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Lawmakers retire into lap of luxury
Stump, Helms, Thurmond to top $105,000

By Billy House
Republic Washington Bureau
Nov. 30, 2002

WASHINGTON - When Sens. Strom Thurmond and Jesse Helms and Arizona's Rep. Bob Stump formally retire in January after long careers in the Senate and House, they will be eligible for congressional pensions beginning at more than $105,000-a-year, among Congress' largest ever, a watchdog group says.

Such hefty retirement rewards and the fact that even expelled and imprisoned former Congressman James Traficant, D-Ohio, remains eligible for an annual pension beginning at $37,120 indicate that it's time to scale back congressional pensions, such groups as the National Taxpayers Union say.

Congressional pensions

Estimated initial-year congressional pensions of some notable Senate and House members who won't be returning to office in January:


Strom Thurmond, R-S.C. $108,000

Jesse Helms, R-N.C. $107,118

Phil Gramm, R-Texas $78,534

Robert Smith, R-N.H. $42,677


Bob Stump, R-Ariz. $105,463

Dick Armey, R-Texas $44,510

a-JamesTraficant, D-Ohio $37,120

Bob Barr, R-Ga. $33,516

Gary Condit, R-Calif. $19,492

b-J.C.Watts, R-Okla. $17,805

c-Cynthia McKinney, D-Ga. $17,308

a-Has been expelled from House.

b-Pension delayed until 2019, based on age and service.

c-Pension delayed until 2011, based on age and service.

Source: National Taxpayers Union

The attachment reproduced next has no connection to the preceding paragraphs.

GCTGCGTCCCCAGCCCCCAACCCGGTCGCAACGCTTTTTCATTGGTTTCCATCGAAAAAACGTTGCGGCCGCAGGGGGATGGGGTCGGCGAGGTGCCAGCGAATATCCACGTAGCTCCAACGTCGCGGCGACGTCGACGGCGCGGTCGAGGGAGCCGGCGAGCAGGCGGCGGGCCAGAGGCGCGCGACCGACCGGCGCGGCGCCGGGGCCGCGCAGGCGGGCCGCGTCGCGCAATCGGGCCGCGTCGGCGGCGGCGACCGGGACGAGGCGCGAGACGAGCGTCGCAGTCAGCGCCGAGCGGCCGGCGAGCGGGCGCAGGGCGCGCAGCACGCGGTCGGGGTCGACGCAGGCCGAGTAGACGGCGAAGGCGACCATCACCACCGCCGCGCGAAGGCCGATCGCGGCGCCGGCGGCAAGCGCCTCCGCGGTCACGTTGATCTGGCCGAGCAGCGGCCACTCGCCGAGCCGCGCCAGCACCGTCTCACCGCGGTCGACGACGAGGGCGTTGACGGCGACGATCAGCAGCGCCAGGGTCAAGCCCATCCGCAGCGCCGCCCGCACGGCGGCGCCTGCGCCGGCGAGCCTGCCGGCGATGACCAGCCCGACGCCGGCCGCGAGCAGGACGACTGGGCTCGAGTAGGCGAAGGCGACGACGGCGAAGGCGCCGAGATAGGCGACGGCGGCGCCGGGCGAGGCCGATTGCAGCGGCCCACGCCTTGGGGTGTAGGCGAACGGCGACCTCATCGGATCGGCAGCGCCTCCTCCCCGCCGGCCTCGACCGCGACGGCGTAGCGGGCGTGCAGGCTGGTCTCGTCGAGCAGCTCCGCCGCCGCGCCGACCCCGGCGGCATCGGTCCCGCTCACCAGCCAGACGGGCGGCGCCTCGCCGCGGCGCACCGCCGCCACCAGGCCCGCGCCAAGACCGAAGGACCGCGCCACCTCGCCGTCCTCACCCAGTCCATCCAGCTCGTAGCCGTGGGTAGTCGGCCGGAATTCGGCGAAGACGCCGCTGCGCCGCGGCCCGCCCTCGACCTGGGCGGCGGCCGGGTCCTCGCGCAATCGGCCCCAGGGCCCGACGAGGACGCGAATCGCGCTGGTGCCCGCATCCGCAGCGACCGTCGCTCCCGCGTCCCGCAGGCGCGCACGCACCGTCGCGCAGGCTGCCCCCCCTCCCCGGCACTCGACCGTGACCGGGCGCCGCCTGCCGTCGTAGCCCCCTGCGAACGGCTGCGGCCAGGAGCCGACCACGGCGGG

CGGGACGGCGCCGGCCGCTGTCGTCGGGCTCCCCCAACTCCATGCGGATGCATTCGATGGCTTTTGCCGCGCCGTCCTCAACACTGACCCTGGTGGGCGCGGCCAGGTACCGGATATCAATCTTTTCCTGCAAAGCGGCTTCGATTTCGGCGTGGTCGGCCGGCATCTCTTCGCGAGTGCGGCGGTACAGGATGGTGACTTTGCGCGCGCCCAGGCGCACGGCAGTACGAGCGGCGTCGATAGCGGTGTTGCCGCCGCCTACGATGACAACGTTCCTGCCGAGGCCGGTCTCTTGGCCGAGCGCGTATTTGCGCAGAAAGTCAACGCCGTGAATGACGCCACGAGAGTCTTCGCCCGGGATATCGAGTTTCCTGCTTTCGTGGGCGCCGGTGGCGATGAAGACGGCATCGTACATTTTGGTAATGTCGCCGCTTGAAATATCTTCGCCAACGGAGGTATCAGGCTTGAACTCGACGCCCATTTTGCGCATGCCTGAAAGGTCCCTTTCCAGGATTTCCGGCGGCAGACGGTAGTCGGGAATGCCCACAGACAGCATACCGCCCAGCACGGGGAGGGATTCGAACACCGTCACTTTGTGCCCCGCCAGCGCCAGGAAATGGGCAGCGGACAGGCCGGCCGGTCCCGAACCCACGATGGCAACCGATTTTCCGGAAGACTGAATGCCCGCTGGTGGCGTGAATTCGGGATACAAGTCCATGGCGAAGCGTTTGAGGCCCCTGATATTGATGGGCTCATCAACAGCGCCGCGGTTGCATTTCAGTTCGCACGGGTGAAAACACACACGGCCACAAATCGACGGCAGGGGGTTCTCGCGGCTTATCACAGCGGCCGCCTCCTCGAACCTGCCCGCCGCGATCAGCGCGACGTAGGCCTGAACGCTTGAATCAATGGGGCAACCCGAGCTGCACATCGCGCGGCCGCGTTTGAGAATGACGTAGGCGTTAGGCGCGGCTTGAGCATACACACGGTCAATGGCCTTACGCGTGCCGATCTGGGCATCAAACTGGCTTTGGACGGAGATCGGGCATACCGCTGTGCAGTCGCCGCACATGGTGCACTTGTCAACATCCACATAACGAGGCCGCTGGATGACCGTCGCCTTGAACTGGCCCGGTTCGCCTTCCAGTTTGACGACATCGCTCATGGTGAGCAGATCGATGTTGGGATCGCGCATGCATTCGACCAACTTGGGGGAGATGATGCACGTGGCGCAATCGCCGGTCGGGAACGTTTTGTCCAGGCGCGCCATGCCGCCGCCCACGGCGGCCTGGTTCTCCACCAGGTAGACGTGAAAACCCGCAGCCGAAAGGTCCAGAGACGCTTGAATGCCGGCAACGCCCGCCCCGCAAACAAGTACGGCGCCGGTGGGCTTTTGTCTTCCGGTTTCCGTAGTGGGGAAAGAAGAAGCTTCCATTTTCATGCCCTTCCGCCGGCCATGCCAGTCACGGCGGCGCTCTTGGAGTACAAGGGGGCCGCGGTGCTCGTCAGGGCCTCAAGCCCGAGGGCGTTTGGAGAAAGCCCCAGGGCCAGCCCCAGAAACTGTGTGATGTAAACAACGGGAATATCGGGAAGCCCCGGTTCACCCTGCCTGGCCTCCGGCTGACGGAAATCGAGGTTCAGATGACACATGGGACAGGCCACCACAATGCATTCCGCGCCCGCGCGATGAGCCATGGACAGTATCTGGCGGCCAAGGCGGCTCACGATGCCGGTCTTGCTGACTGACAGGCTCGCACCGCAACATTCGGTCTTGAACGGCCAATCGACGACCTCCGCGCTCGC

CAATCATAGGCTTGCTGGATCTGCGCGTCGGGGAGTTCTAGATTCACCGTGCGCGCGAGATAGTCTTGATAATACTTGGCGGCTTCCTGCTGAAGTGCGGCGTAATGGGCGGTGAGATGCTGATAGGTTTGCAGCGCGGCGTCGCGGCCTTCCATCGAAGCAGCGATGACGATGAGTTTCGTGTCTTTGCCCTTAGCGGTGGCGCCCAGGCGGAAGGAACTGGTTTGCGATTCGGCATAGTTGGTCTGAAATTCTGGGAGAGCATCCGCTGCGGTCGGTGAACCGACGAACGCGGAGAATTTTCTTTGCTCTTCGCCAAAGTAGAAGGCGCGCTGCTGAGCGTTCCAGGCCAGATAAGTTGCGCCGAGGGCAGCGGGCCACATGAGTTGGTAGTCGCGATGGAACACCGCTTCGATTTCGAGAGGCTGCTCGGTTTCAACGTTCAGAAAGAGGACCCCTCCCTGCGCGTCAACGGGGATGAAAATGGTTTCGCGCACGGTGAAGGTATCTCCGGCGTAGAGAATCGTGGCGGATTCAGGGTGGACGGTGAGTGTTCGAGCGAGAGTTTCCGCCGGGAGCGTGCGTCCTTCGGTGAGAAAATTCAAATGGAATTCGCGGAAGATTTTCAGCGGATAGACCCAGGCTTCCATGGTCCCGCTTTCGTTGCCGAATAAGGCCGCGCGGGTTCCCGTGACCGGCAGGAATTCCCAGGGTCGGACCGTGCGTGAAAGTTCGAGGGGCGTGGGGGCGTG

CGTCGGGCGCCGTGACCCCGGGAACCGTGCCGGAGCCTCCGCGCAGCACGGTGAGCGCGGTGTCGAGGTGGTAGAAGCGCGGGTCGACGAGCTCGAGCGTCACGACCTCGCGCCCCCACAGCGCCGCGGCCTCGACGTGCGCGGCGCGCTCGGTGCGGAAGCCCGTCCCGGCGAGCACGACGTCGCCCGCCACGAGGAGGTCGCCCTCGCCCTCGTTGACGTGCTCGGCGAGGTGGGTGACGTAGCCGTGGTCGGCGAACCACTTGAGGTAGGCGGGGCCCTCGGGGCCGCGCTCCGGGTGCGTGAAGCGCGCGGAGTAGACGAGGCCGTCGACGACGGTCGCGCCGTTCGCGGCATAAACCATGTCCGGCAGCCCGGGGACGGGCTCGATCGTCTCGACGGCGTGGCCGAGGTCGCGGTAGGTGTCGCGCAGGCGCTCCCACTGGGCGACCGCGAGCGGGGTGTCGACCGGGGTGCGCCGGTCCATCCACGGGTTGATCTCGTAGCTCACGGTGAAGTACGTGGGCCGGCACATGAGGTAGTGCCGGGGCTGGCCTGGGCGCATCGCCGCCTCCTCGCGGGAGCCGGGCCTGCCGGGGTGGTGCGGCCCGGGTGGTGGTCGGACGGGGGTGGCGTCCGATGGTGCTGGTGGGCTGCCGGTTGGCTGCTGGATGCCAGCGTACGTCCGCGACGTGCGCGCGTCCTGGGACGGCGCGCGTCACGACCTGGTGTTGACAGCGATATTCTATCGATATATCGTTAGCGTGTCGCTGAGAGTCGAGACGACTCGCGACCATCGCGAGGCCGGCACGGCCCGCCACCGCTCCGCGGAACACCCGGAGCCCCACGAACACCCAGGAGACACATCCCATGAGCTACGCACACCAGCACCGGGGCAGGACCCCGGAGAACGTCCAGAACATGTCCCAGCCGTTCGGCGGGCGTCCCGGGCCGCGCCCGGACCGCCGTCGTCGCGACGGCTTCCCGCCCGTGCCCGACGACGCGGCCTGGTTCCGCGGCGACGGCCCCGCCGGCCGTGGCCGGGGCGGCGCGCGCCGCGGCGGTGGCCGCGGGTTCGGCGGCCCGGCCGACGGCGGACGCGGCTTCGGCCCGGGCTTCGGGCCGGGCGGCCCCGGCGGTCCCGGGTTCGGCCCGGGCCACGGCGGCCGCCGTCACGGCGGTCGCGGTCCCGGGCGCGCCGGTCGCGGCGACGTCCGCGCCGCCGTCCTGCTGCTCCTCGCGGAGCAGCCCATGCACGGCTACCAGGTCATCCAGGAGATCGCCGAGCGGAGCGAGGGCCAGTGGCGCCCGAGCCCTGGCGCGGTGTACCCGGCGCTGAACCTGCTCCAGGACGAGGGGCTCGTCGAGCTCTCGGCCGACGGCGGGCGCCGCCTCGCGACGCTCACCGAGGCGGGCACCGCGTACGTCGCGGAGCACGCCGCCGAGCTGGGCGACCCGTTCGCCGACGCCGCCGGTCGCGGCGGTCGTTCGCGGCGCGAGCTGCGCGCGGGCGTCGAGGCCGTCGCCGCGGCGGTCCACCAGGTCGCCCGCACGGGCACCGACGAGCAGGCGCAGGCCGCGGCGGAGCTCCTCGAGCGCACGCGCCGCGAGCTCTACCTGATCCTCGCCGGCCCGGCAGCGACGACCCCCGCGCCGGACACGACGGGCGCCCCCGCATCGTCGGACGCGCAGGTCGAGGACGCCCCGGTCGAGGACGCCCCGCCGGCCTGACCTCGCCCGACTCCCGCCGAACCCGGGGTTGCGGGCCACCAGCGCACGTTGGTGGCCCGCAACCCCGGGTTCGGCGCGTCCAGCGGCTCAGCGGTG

"Members of Congress have created for themselves the Rolls-Royce, not just the Cadillac, of pension plans," said Peter Sepp, spokesman for an Alexandria, Va.-based taxpayers union. He also said that such payouts continue despite congressional outrage this year over corporate executive abuses.

But others, including David John, a research fellow at the Heritage Foundation, a conservative think tank, said it is not necessarily fair to regard all congressional pensions as excessive.

Pointing to Thurmond, Helms and Stump, John said that all three men are, indeed, among the last of the lawmakers who arrived in Washington when retirement benefits were "excessively generous" because, at that time, lawmakers were not expected to stay on the job long.

But John also asked, "Are these levels really that remarkable given their ages, their years of service, and the fact that their salaries have been (over recent years) in the neighborhood of $140,000?"

Thurmond, R-S.C., 99, arrived in the Senate in 1954, then resigned and was re-elected in 1956; Helms, R-N.C., 81, was first elected to the Senate in 1972; and Republican Stump, 75, was first elected to the House in 1976. All have announced their retirements at the end of the year.

Officials of the Office of Personnel Management would not release individual pension figures, saying they fall under the Privacy Act.

The calculations

But the taxpayers group has made its own calculations, based on information in the public domain, including current age and life expectancy, pension formulas and rules, and cost-of -living adjustments.